The enlarged portion 43 of this cutout is nearer to the pushbutton 42. The end 45 of the slide 41 opposite the pushbutton 42 lies immediately past the narrowed portion 44 of the cutout 43, 44. The latch can be made from a suitably selected 300 series stainless steel.
The needle 50, with its shaft 51, sharpened tip 52, and rear end 53, is generally conventional--and also of stainless steel. It is longer than usual, to allow for the extra length required to pass into and through the carrier block 30. The block 30 is fixed upon the needle shaft 51 very near the rear end 53 of the needle.
Finally, the preferred embodiment of FIGS. 1 and 2 includes a coil spring 62, sized to encircle the outside diameter of the carrier-block barrel 31. The spring should be long enough to hold the mechanism fully retracted. The minimum diameter of the handle bore 12 is selected to just enclose the spring 61--without significantly restricting the free expansion of the spring.
To assemble the device, the carrier block 30 is first fixed to the needle 50 as previously described. Then the needle 50 is inserted through the spring 61, until the carrier block 30 reaches the spring. This same general motion is then continued, to insert the flange 33 and barrel 31 of the carrier block through the spring 61.
The result of this procedure is that one end of the spring is seated against the previously mentioned step that is located at the rear end of the carrier-block barrel 31.
Next the needle is inserted into the keyhole cutout 43, 44 in the slide 41, until the carrier block 30 reaches the slide 41. The same general motion is continued, passing the flange 33 at the forward end of the carrier block through the enlarged section 43 of the keyhole cutout 43, 44 in the slide 41. The result of this procedure is to align the slide 41 longitudinally with the circumferential groove (between the barrel 31 and flange 33) in the carrier block 30. Next the slide 41 is moved laterally toward the pushbutton 42 so that the narrower portion 44 of the keyhole cutout 43, 44 is captured in the circumferential groove in the block 30.
The carrier block 30, with the needle 50, spring 60 and latch 40 in effect threaded upon it as just described, is then inserted rear-end-first into the front end of the bore 12 in the handle 10.
The slide 41 thus fits between the two side walls 16 of the latch-guide slot 16, 18, and rests against the bottom surface 18 of the slot. The needle is then inserted through the bore 29 and clearance aperture 23 in the nosepiece 20; and the shaped forward end 16, 17, 19 of the latch guide is then snapped in place within the canopy 21 of the nosepiece 20.
The handle 10 is now in effect longer, by the added length of the nosepiece 20. When assembled in this way, the slide portion 41 of the latch 40 is positioned in the previously mentioned "track" that is defined between the bottom surface 18 (FIG. 2) of the latch-guide slot 16, 18 and the inner lip 19 (FIG. 1) of the nosepiece 22.
The pushbutton 42 is pulled fully outward radially from the latch-guide housing 15-19 (or, to now put it more completely, 1-21). The needle 50 is now firmly secured in position, extending forward from the effectively lengthened handle.
After the nosepiece 20 is snapped into place on the end of the handle 10, these two parts are preferably secured together as by sonic welding. (If preferred they can be held together by cement, naturally applied before assembly, or by through pins, etc.) This procedure is desirable to ensure permanence of attachment--and thus permanence of capture of the needle after retraction.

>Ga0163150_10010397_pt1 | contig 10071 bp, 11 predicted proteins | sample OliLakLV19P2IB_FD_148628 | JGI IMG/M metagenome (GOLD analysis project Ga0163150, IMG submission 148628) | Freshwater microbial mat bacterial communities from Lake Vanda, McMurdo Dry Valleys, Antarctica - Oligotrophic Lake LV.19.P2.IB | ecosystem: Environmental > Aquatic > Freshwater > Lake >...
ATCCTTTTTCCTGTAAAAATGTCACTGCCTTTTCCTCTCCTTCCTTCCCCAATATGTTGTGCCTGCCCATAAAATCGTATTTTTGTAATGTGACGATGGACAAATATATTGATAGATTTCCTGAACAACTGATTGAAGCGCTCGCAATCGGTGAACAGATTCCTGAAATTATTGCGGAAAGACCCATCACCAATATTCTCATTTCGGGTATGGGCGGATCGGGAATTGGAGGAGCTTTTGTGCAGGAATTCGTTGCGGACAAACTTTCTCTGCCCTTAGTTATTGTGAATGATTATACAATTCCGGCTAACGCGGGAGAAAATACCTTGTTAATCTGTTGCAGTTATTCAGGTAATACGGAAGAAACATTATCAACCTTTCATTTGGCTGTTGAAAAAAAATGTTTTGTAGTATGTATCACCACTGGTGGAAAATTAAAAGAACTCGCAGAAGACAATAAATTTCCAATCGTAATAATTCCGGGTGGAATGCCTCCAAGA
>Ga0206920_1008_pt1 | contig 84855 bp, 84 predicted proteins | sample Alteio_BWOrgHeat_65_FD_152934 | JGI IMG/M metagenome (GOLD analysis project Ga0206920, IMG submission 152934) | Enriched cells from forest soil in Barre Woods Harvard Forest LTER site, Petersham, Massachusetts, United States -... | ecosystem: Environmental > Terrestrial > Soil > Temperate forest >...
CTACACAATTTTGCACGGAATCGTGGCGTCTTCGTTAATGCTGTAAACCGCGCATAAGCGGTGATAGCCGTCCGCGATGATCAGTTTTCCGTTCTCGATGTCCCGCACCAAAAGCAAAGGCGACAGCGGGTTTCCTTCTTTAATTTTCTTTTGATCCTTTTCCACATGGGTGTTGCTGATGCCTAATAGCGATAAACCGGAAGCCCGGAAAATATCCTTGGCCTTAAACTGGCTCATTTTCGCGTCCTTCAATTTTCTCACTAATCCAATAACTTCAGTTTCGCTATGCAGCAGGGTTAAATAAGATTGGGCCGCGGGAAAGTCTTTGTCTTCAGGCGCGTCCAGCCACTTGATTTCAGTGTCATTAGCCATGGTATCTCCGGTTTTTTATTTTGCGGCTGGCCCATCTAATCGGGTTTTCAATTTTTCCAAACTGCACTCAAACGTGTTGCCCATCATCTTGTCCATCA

My invention makes use of a syringe 200 (FIG. 4) that is preferably but not necessarily an entirely conventional one, either disposable or reusable as appropriate. It has a conventional and in fact industrial-standard attachment or tip 201--for example, any of those commercially manufactured and distributed under the trade name "Luer"--which attaches by press fit or coarse threading action to the rear fitting 13 of my invention.
As can be seen, my invention when used with a syringe introduces a dead space or volume (primarily the interior volume of the hollow handle) not present in most prior-art apparatus for injecting or withdrawing substances. Accordingly this volume of substance will generally be lost from the substance injected or withdrawn. For my preferred embodiment whose dimensions are tabulated below, the lost volume is about 0.06 cubic inch, or roughly one milliliter.
Therefore, as will now be apparent, the invention should not be used as described in this document with liquids that are extraordinarily valuable. The invention remains useful and practical, however, with a very large number of substances--including, for example, penicillin and even (for most cases) blood.
As mentioned earlier, during pressurized operation with a syringe some liquid may tend to leak from the mechanism. Advantageously the present invention includes means for deterring leakage.
The path for such leakage is past the rear frustoconical portion 32 of the carrier 30, through needle chamber formed between the interior barrel wall 12 and the relieved portion 31 of the carrier, and then along the track 16, 18 provided for operation of the latch 40. Any such tendency toward leakage will be minimized by providing a coating of sterile silicone oil or grease (not illustrated) in the area of these moving parts 30, 40.
Another potential annoyance is leakage or splash of residual liquid from the rear of the barrel 12 after use of the device. Such leakage can be minimized by disposing within the barrel 12 a sterile absorbent fibrous pad or sponge 170 (FIG. 4) of a biologically inert material such as TeflonŽ.
A generally conventional safety cover for the needle of my invention should be provided, to protect against accidental puncture and against contamination of the needle before use. The cover must be adapted to fit over the pushbutton 42 without triggering it--and preferably also to fit between the pushbutton 42 and the canopy 21, to deter movement of the slide 41 due to vibration in shipment or other handling.